“I wish we could have brought home a national championship banner, but coming to Mizzou was the best decision of my life,” Pressey said in a release from the school.

Beyond the depleted backcourt, Missouri also has to find a way to replace seniors Laurence Bowers and Alex Oriakhi, who accounted for a big chunk of the team’s production in the paint. Tony Criswell received more minutes than any returning frontcourt player, but the team’s roster is inexperienced in that area as well.

With three scholarships remaining, coach Frank Haith still has a chance to add to the roster. With the departure of Phil Pressey, the last of coach Mike Anderson’s recruits is now gone, and the Tigers’ roster for the 2013-14 season will have been built entirely by Haith and his staff.

Mizzou men lose in the first round, 84-72 to Colorado State

By the Associated Press

LEXINGTON, Ky. — Dorian Green scored 17 of his 26 points in the first half and eighth-seeded Colorado State used good shooting and great rebounding to run away from No. 9 Missouri 84-72 Thursday night in the NCAA tournament.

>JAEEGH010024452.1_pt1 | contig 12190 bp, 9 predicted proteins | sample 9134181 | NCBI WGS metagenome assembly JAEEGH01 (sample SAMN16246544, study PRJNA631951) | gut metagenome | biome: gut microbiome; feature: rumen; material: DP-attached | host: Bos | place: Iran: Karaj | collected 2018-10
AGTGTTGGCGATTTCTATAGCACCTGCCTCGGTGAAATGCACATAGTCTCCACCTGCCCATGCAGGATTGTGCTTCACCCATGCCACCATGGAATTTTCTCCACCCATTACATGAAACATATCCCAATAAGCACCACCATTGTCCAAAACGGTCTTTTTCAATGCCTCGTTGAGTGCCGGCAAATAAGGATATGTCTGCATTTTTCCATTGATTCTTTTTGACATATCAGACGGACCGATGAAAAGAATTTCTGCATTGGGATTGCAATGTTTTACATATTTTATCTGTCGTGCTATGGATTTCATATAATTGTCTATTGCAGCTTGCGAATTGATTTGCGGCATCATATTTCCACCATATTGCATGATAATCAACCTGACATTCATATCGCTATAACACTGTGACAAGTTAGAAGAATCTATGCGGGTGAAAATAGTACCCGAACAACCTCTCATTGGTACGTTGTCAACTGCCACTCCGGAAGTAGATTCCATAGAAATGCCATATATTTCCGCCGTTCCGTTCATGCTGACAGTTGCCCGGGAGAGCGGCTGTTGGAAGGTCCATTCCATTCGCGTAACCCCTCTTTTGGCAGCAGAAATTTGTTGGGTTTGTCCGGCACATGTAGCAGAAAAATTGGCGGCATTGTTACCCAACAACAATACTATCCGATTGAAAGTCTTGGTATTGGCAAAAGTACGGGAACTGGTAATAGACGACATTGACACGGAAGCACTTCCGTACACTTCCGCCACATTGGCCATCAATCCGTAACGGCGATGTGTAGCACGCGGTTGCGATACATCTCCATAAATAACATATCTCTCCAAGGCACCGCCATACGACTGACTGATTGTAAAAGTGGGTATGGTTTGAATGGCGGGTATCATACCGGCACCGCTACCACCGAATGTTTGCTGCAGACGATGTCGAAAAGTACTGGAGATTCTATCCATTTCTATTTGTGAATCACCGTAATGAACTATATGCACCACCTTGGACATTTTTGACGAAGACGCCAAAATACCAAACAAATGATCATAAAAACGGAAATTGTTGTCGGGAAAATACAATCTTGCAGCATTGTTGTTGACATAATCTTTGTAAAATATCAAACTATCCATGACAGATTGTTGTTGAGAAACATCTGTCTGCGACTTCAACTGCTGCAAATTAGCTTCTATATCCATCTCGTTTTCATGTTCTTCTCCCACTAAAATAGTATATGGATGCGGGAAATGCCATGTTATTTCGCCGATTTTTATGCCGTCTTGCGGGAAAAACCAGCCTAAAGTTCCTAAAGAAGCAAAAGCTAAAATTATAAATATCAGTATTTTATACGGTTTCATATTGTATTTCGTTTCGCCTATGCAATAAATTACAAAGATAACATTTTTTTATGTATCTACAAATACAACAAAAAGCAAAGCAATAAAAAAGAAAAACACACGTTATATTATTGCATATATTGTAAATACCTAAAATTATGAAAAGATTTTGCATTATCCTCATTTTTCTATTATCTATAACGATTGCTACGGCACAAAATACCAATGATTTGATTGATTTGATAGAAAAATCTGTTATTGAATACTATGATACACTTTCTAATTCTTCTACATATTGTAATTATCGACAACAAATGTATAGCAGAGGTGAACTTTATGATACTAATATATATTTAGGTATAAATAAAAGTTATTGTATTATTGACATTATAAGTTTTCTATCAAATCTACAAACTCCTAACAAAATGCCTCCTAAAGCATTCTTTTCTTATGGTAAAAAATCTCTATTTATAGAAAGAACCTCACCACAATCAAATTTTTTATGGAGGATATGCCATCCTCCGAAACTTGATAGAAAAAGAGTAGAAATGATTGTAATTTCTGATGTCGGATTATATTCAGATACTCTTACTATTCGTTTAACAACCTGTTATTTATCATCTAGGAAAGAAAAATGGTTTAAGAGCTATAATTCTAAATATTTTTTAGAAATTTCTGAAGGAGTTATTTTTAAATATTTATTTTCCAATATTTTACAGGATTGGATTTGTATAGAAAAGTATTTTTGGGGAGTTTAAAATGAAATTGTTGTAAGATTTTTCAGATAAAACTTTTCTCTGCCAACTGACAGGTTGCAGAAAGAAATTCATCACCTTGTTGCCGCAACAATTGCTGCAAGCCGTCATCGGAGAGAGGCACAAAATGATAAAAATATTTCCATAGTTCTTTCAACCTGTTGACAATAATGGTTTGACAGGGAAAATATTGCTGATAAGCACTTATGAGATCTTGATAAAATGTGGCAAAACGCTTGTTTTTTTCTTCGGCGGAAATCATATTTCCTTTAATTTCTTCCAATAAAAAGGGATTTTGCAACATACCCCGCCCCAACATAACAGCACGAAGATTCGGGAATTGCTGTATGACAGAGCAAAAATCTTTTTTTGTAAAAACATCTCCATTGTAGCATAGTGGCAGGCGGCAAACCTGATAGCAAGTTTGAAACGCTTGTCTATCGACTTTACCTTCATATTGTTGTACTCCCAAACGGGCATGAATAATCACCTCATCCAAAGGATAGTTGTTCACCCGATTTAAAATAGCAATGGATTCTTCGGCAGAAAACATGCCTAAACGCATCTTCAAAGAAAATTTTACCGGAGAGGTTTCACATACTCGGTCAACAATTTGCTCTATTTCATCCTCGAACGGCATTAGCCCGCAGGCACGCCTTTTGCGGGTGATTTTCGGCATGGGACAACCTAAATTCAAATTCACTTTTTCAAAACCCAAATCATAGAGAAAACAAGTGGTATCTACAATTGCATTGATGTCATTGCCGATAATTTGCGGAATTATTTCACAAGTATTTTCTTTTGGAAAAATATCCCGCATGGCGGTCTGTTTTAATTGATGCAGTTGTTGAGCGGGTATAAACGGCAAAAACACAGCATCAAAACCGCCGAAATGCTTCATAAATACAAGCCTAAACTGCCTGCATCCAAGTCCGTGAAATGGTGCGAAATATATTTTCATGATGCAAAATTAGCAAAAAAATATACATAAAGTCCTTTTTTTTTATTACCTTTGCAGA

Green, who went scoreless with five turnovers in last year’s second-round upset to Murray State, did much better this time as the Rams shot nearly 58 percent in the first half.

Minnesota transfer and Rams big man Colton Iverson outrebounded Missouri by himself through 27 minutes and finished with 13 boards.

First-year Rams coach Larry Eustachy earned the victory with his fourth tournament team, but the road gets tougher as they advance to face top-seeded Louisville in Saturday’s third-round Midwest Regional game at Rupp Arena.

Phil Pressey’s 20 points led the Tigers (23-11). Alex Oriakhi scored 16 and Jabari Brown added 14.

Greg Smith and Jon Octeus each added 12 points while Wes Eikmeier added 11 for Colorado State (26-8), which was rarely threatened by Missouri.

The lopsided outcome was surprising considering the teams’ similarities that made this an intriguing matchup.